Keep in mind that benchmarks are not always a reliable indicator of actual performance. Whether or not they translate into speed and performance in your own setup depends a lot on how your workflow compares to the benchmark suite calculations.

That being said, these credentials confirm the fact that Apple’s chip design and foundry has come a long way. The combination of design, full stack control and foundry expertise has consistently pushed the industry towards faster and more efficient mobile processors. This trend probably won’t stop with the Mac.

Older versions of Apple’s A-series chips were on the lower end of what was available on the Mac. And while comparing the A12Z to the latest 16in MacBook Pro still illustrates an Intel performance advantage, it’s clear that Apple Silicon is catching up, and who knows what Apple has in store for us.

The first of the Apple Silicon Macs is likely to be the low end of Apple’s Mac lineup, as indicated by rumors that the first Mac to come with an A-series chip could be a refresh of the 12-inch MacBook. But Apple laid the foundation for “Pro” Macs with Apple Silicon.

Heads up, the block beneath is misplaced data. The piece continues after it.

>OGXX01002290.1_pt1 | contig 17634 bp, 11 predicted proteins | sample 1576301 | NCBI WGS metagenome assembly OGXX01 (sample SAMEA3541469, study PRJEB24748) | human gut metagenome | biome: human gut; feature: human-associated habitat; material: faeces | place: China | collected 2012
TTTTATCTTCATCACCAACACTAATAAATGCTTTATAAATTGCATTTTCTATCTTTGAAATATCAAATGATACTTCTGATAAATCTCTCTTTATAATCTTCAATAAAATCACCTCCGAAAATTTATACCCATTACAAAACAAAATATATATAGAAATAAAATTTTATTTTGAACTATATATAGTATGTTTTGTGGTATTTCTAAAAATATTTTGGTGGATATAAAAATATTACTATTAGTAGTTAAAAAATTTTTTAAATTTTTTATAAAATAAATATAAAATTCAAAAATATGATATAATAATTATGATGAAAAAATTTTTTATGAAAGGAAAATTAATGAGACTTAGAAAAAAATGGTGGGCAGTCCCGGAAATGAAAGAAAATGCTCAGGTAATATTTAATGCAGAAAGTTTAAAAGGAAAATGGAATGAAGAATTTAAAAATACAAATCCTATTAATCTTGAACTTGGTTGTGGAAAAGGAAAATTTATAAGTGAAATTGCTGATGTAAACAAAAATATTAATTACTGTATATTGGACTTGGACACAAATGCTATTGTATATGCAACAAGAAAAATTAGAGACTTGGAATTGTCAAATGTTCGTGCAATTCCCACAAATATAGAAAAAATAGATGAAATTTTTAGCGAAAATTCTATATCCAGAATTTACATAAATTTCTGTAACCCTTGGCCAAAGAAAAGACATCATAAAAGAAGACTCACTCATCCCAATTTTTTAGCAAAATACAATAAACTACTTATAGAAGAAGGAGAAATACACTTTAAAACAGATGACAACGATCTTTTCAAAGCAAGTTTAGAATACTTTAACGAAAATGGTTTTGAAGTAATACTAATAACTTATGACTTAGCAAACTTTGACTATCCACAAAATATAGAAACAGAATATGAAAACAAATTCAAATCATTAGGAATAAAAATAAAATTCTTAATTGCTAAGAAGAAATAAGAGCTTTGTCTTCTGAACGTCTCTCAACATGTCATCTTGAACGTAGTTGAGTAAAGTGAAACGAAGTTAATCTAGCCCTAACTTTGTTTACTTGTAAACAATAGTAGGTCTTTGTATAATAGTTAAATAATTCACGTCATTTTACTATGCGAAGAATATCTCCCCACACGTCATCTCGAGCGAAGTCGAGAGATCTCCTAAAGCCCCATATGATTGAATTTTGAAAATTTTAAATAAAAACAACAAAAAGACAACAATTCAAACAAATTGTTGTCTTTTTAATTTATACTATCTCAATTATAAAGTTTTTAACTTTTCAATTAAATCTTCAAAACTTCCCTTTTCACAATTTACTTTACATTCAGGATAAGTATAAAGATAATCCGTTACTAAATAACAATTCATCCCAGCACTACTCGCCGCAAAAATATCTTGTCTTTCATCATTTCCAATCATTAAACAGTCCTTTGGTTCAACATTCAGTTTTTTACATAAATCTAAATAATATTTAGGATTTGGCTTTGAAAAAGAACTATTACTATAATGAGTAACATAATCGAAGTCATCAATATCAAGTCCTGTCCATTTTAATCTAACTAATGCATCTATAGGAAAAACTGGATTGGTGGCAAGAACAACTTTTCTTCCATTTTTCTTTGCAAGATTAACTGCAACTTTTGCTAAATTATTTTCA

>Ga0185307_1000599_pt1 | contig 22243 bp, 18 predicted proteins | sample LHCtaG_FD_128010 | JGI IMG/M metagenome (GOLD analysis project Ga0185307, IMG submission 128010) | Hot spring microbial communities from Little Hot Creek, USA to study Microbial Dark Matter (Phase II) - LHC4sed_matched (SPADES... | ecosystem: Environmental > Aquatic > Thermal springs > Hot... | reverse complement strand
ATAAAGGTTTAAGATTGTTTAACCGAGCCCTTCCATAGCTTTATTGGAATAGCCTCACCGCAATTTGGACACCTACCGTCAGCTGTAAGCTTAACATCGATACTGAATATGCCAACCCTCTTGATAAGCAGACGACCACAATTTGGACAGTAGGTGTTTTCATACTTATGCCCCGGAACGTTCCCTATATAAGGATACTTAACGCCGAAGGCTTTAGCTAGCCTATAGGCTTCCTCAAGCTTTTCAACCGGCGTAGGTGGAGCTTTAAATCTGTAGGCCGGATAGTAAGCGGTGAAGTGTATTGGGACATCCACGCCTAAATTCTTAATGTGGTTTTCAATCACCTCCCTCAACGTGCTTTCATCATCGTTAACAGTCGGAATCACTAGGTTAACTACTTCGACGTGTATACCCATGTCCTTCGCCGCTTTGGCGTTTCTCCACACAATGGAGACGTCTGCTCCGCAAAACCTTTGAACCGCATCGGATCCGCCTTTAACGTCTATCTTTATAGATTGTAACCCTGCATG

There are all high performance ARM chips out there, running mostly on servers and delivering better performance per dollar and better power efficiency than Intel processors. While their market share is still paltry relative to Intel, the pace of performance upgrades and technological advancements may well close this gap. With Apple moving its full line of Macs to ARM-based Apple Silicon, this could further stimulate adoption by computer makers and server companies.

As the pace of Apple’s A-series developments indicates, an Apple Silicon Pro chip could very well revolve around a similar Intel chip – especially considering how quickly the A-series has caught up with office performance. Also note that Apple Silicon Macs will have more rugged cooling solutions than iPads in previous comparisons, which means thermal regulation might be less of an issue.

With all of that in mind, it’s not hard to predict a high-performance ARM chip in a Mac Pro somewhere down the road. When – not if – Apple Silicon chips built from the legacy of Apple’s A-series chips find their way into a MacBook Pro, they will likely usher in a new era of performance, efficiency and integration with the Apple’s broader ecosystem for the Mac.